Sisters Under the Skin

Debbie says:

I’m a body image activist. I’ve read a lot about anorexia, talked a lot about anorexia, listened to a lot of recovering anorexics. I thought I knew how I felt.

But now that I’ve met an anorexic teen, spent time with her, watched how the adults around her deal with her, I understand in a whole new way.

When I’ve heard and read about the “pro-ana” movement and the websites and other means by which anorexics (mostly girls) encourage and support each other, what I’ve felt is sad for them, worried, and a little hopeless. When I’m in the presence of a real person, however, what I feel is “Go you!”

She looks like me to me. She’s thin for her age and body type; I was fat for mine. I know how it feels to have people watch everything I eat and count the calories. I know how it feels to have everyone know what’s better for me than I do. I know how it feels to have the choices that comfort and strengthen me be criticized at every turn.

She’s on vacation. At home, they keep her on an enforced 4,000 (!) calorie per day diet. On vacation, without her parents, the adults in her life are just constantly watching her, pushing her to order dessert, to eat more. Taking control. And I can see the need for control build in her.

After a tussle over yet another dessert, I shamelessly grabbed a private conversation. (Not easy. The teenagers protect each other from the adults. I like that in them.) “Look, you have to do what the grown-ups make you do.”

“I know.”

“But I want you to know that, even though I want you to be eating, I think this is yours to figure it out, and I think you would figure it out faster if they gave you some room.”

“I know! That’s what I keep telling my mother.”

“She’s not going to get it any time soon; but I thought you might like to know that there is a grown-up out there who gets it.”


I can’t tell whether that fell flat or whether it was useful, but I know my other approach works. I can light Emily up by setting up situations in which she is in control of anything. So I set that up in a teasing way every chance I get. She shows up in a Wonder Woman t-shirt and I make a bow: “Wow! I get to go on a hike with Wonder Woman!”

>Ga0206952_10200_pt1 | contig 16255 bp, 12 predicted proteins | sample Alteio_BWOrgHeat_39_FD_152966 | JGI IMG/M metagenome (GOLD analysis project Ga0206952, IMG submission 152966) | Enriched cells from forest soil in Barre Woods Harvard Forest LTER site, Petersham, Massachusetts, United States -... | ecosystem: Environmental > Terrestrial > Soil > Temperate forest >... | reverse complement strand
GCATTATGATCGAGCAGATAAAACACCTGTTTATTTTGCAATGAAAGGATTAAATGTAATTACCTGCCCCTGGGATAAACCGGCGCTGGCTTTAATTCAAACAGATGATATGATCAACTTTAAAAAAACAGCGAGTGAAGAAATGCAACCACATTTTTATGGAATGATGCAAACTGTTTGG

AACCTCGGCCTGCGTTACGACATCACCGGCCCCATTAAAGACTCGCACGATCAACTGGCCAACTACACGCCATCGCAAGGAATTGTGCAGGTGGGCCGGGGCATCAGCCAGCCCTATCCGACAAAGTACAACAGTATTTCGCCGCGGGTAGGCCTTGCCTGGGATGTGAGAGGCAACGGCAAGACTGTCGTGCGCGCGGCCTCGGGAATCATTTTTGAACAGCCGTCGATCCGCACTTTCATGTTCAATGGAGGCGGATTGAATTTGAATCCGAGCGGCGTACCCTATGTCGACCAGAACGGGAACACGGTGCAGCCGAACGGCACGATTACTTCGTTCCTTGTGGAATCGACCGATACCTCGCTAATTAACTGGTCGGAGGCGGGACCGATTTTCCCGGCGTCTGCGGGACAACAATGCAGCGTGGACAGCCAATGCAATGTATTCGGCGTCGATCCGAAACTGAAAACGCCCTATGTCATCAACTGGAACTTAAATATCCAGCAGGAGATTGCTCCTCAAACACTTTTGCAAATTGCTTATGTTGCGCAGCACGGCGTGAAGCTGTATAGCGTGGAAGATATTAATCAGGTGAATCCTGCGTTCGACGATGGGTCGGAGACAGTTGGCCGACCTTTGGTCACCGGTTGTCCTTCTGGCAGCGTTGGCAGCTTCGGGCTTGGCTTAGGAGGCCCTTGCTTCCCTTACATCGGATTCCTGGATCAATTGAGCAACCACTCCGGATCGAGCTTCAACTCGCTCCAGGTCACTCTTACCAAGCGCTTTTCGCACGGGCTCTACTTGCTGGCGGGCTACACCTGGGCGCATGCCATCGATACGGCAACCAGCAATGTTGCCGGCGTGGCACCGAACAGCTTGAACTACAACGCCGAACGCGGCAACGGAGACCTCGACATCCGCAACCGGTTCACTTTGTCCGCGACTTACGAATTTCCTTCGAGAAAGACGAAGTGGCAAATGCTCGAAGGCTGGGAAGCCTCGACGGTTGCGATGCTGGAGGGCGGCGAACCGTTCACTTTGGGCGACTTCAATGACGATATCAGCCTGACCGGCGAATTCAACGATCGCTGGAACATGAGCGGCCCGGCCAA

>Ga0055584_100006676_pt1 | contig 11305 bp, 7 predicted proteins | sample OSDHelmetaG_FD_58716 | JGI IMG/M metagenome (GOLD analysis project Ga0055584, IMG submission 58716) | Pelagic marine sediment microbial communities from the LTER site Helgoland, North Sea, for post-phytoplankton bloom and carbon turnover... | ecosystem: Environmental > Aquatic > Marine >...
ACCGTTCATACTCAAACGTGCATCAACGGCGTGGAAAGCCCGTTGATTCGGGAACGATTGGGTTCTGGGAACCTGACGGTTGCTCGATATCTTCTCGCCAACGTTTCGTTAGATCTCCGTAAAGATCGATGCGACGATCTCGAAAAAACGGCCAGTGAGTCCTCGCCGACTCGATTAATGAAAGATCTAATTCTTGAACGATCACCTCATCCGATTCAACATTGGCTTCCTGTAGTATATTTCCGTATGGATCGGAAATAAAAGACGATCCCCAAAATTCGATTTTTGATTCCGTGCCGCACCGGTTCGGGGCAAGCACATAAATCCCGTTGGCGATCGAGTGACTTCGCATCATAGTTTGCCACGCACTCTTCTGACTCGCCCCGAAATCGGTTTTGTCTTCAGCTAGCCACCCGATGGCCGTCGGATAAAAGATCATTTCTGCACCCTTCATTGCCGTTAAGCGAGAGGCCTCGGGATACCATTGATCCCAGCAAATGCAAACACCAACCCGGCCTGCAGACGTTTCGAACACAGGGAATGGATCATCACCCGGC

Our new game is that she’s the “Queen of Space.” This started at an eight-person restaurant table. She’s seated near the center, and someone has to clear space on the table as food comes and goes, so I proclaimed her the Queen of Space. Her eyes gleam and she takes it further

“I’m the Queen of all Space, not just of this table.”

“Hey! You’re the Queen of Space, so wherever you are is the center of the universe!”

“I like how you think!”

I completely understand why the adults who love her want to make her eat. If I thought it could work, I would want the same thing. But I don’t believe it can work.

I mean what I told her: she has to figure it out for herself. And it’s risky. On the whole, I trust Wonder Woman, and the Queen of Space, and that sparkling young woman with the sometimes haunted eyes to find own her way out of her own maze, just as I did. And if I can provide a couple of lanterns or trail markers to help her along, that’s enough for me.

<br /> fat<br /> <a href="" rel="tag nofollow">teenagers</a><br /> anorexia<br /> parenting<br /> <a href="" rel="tag nofollow">Body Impolitic</a><br />

3 thoughts on “Sisters Under the Skin

  1. Debbie, it sounds like you show great compassion and wisdom, and I believe that such validation of a young person can have both an immediate impact, and sometimes a delayed impact years later when it “sinks in.”

    And I totally agree about control being the major fear factor around all kinds of body issues. I’ve heard many people going through anorexia say, “The only thing I could control was what I put–or didn’t put–in my mouth.”

    While on the fear of fat side, I deeply believe that a lot of the horror and dread that simply seeing a fat person can inspire in our fat phobic culture is due to a terror of the body being “out of control.” And people who are expressing hostility often are trying to get control of life situtations that really don’t have much to do with food or eating or body size. The illusion that one has a handle on things by saying–“that person screwed up and let him/herself get that way. I won’t, so I’ll be okay.”

  2. My eating disorder (may it rest in peace) was exactly this. It was about having one thing in my life that I could be in charge of, and when I grew older and learned (with some help) how to take control of all aspects of my life, including my body, I lost the need to show my mom I could eat whatever I wanted. I haven’t binged or fasted or restrictive-dieted in a lot of years, and that makes me really happy.

    Emily deserves to have lots of people in her life *affirming* her agency rather than taking it away, and it makes me sad that you are such a rarity.

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